9) The extraterritorial loyalty of the evangelists

Mr Alexander himself notes the grave political danger to the independence and integrity of India because of “off-shore proselytisation” (implicitly, he finds nothing wrong with the on-shore kind).

The lairs of the beast are not in India. The creature’s primary loyalty is extraterritorial. His own example of the Indian Orthodox Church declares this (the other churches are all foreign-based and foreign-funded anyhow). After the Mar Thoma split, the Indian Orthodox Church split again to create the Malankara Syrian Orthodox Church with its extraterritorial loyalty. What is clear, even from Mr Alexander’s account, is that the extent that Indian Christians (like his parents) can consider India their home is not because they are good Christians first but because they are good Indians first.

10) Minorityism

What is “generalized bashing of minorities”? From where has this kind of religious distinction come? The Paganism doesn’t teach it. And who defines a minority? Both Islam and Christianity in India are indivisible parts of huge extraterritorial violently world-conquering religions. Mr Alexander himself notes the enormous Christian threat to India, with Christian mercenaries, sorry, missionaries, already spread and active all over India. The subcontinent was partitioned because of the machinations of the monotheists. Now, within India, the northeast has already been conquered by the monotheisms. So has Kashmir. Yet these are “minorities”. Read the scholarly Religious Demography of India by A. P. Joshi, M. D. Srinivas, J. K. Bajaj of the Centre for Policy Studies, Chennai.

Which refugees from religious persecution or otherwise who found sanctuary in India needed “minority” protection to survive? And which did not flourish? Jews, Syrian Christians, Zoroastrians, Dawoodi Bohras, Ismailis, Bahais – you name them, all prospered. Why? Indian pluralism, remember? Who poured the poison of minorityism into the kumbha? Whose, Mr Alexander, is “the continuing obsession” to exploit the so-called secular “guarantee of religious freedom”?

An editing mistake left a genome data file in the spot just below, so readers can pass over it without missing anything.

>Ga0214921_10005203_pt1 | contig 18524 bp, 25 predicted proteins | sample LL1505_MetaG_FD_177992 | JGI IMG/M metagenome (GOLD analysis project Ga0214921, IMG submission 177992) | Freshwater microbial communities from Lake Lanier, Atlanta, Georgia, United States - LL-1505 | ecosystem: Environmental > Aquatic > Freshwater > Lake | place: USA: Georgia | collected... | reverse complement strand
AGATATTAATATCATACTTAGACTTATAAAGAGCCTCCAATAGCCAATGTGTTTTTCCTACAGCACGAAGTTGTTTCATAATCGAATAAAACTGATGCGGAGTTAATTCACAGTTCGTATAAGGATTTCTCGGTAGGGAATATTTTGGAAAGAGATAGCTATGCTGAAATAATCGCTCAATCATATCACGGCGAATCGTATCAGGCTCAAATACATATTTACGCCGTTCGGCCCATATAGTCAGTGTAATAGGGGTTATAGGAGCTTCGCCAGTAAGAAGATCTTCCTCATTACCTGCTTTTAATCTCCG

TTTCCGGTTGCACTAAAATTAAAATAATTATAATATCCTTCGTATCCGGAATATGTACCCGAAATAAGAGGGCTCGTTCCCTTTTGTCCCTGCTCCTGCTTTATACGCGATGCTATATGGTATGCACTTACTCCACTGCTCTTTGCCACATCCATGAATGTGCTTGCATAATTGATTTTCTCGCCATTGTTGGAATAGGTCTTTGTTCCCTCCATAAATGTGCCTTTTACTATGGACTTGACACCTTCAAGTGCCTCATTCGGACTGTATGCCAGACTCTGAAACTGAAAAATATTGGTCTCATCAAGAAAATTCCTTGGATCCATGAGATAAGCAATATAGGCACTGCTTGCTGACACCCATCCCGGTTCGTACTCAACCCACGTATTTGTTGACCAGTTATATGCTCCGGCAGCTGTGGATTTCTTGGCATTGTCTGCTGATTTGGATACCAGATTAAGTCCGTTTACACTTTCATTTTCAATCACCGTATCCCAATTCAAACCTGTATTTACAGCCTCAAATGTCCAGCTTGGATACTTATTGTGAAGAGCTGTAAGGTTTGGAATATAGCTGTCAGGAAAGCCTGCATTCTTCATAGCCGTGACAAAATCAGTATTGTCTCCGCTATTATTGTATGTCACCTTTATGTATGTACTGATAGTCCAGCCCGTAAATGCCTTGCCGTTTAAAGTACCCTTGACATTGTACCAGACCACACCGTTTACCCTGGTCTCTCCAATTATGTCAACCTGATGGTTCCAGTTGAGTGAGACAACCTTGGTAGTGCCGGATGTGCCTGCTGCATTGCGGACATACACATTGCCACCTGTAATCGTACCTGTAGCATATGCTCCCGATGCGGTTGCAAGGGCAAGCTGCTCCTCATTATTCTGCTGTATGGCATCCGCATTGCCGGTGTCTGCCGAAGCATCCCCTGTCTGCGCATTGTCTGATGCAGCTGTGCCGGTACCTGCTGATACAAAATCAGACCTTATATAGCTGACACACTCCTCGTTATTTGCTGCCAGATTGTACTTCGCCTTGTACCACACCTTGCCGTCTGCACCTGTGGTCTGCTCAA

But when these “minorities” identify themselves as part of world-dominating movements, prevalent and spreading in lands across the globe, then it is the Paganism in India that needs to be protected as a “minority” because Paganism survives nowhere else in the world (it has been destroyed almost everywhere else by our “minority” religions, hasn’t it?). If eradicated from India, where will Pagans then find a home?

Paganism is now a minority in the world. The Kashmiri Pandit Pagans who’ve been exiled from their homeland cannot be a “minority” because officially “minority” Islam that has destroyed the KP as a Pagan community refuses to agree. And, as Mr Alexander notes, Christianity expresses not one word of concern for the Pagans. Instead, it seeks to fill the vacated space with its missionaries (Tariq Mir, “It’s conversion time in Valley”, The Indian Express, April 6, 2003). Such is our lopsided guarantee of religious freedom to the monotheisms.